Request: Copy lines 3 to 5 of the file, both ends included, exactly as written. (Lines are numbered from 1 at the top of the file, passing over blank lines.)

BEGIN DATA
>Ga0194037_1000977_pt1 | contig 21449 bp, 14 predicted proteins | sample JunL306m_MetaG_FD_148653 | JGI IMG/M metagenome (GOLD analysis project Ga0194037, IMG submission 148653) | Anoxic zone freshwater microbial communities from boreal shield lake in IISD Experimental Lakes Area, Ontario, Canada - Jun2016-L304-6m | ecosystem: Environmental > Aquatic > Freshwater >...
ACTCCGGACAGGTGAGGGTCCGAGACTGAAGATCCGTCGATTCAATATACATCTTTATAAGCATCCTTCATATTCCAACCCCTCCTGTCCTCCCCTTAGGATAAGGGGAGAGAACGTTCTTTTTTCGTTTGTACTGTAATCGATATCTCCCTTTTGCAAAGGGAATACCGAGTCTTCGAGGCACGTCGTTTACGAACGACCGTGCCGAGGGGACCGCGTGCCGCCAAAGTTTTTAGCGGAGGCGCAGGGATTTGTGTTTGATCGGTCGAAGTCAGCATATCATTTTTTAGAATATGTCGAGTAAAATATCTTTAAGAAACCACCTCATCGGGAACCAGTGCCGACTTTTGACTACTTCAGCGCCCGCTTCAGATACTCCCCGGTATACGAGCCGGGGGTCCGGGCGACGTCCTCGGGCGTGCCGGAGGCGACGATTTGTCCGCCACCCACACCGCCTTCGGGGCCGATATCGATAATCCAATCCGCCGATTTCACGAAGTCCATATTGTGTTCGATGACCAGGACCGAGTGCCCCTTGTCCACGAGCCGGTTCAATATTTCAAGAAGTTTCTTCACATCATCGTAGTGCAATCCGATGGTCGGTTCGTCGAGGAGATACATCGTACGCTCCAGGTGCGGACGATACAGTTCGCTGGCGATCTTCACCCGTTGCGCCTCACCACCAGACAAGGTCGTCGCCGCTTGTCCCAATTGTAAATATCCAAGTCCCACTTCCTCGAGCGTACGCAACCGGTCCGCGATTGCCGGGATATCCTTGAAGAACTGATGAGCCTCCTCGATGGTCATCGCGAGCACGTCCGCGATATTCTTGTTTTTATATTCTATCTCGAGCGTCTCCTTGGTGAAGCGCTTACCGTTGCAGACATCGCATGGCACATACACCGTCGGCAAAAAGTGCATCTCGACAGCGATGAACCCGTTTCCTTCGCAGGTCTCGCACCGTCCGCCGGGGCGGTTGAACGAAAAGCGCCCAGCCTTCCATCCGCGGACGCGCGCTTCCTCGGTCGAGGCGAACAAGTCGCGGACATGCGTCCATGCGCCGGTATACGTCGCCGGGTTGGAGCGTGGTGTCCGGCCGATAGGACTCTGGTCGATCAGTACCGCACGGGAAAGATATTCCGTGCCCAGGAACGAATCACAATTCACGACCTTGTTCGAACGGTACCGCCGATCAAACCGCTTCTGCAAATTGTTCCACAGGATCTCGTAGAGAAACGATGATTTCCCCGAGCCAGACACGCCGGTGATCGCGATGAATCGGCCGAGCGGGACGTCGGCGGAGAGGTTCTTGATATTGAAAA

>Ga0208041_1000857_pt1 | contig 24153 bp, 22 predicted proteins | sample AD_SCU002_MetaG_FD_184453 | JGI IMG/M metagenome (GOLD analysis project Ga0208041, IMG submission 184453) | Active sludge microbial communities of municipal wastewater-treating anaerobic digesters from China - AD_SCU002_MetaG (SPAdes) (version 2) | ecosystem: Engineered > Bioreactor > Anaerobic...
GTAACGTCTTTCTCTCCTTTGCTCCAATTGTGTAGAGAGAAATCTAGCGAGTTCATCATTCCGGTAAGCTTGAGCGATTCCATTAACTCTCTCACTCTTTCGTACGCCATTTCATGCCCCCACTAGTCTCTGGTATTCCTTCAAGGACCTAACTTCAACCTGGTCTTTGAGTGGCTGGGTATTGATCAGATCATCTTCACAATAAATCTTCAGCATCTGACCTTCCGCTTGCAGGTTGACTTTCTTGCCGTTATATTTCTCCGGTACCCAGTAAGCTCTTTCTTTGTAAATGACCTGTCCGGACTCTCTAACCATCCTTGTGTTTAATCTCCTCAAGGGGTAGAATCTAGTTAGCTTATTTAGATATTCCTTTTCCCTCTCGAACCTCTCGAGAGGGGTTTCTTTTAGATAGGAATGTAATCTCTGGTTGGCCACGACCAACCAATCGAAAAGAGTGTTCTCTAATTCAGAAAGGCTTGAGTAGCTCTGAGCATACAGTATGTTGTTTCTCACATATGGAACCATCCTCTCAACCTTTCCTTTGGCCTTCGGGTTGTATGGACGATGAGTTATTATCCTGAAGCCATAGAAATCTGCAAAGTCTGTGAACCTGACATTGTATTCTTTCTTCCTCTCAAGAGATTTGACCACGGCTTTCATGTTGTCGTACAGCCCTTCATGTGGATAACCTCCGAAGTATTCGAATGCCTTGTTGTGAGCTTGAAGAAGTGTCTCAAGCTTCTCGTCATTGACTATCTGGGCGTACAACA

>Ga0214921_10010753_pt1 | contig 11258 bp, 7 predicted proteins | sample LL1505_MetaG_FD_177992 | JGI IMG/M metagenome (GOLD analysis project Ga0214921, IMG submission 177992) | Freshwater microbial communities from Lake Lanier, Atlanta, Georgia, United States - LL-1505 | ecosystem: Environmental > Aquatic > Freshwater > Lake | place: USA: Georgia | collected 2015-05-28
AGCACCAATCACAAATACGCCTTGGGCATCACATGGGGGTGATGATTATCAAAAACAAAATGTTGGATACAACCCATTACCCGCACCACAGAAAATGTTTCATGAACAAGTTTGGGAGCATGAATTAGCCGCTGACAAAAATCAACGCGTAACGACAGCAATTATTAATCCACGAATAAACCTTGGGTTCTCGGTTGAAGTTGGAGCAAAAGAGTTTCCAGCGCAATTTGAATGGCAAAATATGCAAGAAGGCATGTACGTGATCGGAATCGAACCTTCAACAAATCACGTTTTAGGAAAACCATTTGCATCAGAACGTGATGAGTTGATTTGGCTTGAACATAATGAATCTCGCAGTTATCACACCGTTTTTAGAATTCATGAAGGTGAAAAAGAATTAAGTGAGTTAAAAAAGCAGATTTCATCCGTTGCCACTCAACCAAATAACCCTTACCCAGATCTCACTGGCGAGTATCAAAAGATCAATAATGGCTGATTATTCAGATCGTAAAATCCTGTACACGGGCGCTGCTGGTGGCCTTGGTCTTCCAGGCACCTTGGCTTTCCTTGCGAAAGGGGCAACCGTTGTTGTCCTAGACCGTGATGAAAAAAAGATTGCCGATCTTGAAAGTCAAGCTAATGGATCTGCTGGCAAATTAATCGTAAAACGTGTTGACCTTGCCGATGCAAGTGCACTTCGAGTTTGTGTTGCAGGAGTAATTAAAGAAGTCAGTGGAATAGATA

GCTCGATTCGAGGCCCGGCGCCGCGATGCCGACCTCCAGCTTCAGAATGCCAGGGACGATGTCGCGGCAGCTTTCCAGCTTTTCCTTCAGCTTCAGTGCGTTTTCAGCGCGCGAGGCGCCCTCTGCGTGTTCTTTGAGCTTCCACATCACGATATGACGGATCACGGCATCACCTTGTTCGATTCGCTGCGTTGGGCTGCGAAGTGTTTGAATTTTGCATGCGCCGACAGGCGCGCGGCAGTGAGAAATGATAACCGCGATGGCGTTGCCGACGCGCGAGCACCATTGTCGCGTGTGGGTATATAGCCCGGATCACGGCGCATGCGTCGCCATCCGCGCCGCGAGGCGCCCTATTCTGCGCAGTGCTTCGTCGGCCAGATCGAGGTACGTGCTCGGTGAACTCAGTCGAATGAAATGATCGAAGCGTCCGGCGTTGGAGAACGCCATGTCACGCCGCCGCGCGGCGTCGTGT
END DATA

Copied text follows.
>Ga0208041_1000857_pt1 | contig 24153 bp, 22 predicted proteins | sample AD_SCU002_MetaG_FD_184453 | JGI IMG/M metagenome (GOLD analysis project Ga0208041, IMG submission 184453) | Active sludge microbial communities of municipal wastewater-treating anaerobic digesters from China - AD_SCU002_MetaG (SPAdes) (version 2) | ecosystem: Engineered > Bioreactor > Anaerobic...
GTAACGTCTTTCTCTCCTTTGCTCCAATTGTGTAGAGAGAAATCTAGCGAGTTCATCATTCCGGTAAGCTTGAGCGATTCCATTAACTCTCTCACTCTTTCGTACGCCATTTCATGCCCCCACTAGTCTCTGGTATTCCTTCAAGGACCTAACTTCAACCTGGTCTTTGAGTGGCTGGGTATTGATCAGATCATCTTCACAATAAATCTTCAGCATCTGACCTTCCGCTTGCAGGTTGACTTTCTTGCCGTTATATTTCTCCGGTACCCAGTAAGCTCTTTCTTTGTAAATGACCTGTCCGGACTCTCTAACCATCCTTGTGTTTAATCTCCTCAAGGGGTAGAATCTAGTTAGCTTATTTAGATATTCCTTTTCCCTCTCGAACCTCTCGAGAGGGGTTTCTTTTAGATAGGAATGTAATCTCTGGTTGGCCACGACCAACCAATCGAAAAGAGTGTTCTCTAATTCAGAAAGGCTTGAGTAGCTCTGAGCATACAGTATGTTGTTTCTCACATATGGAACCATCCTCTCAACCTTTCCTTTGGCCTTCGGGTTGTATGGACGATGAGTTATTATCCTGAAGCCATAGAAATCTGCAAAGTCTGTGAACCTGACATTGTATTCTTTCTTCCTCTCAAGAGATTTGACCACGGCTTTCATGTTGTCGTACAGCCCTTCATGTGGATAACCTCCGAAGTATTCGAATGCCTTGTTGTGAGCTTGAAGAAGTGTCTCAAGCTTCTCGTCATTGACTATCTGGGCGTACAACA

>Ga0214921_10010753_pt1 | contig 11258 bp, 7 predicted proteins | sample LL1505_MetaG_FD_177992 | JGI IMG/M metagenome (GOLD analysis project Ga0214921, IMG submission 177992) | Freshwater microbial communities from Lake Lanier, Atlanta, Georgia, United States - LL-1505 | ecosystem: Environmental > Aquatic > Freshwater > Lake | place: USA: Georgia | collected 2015-05-28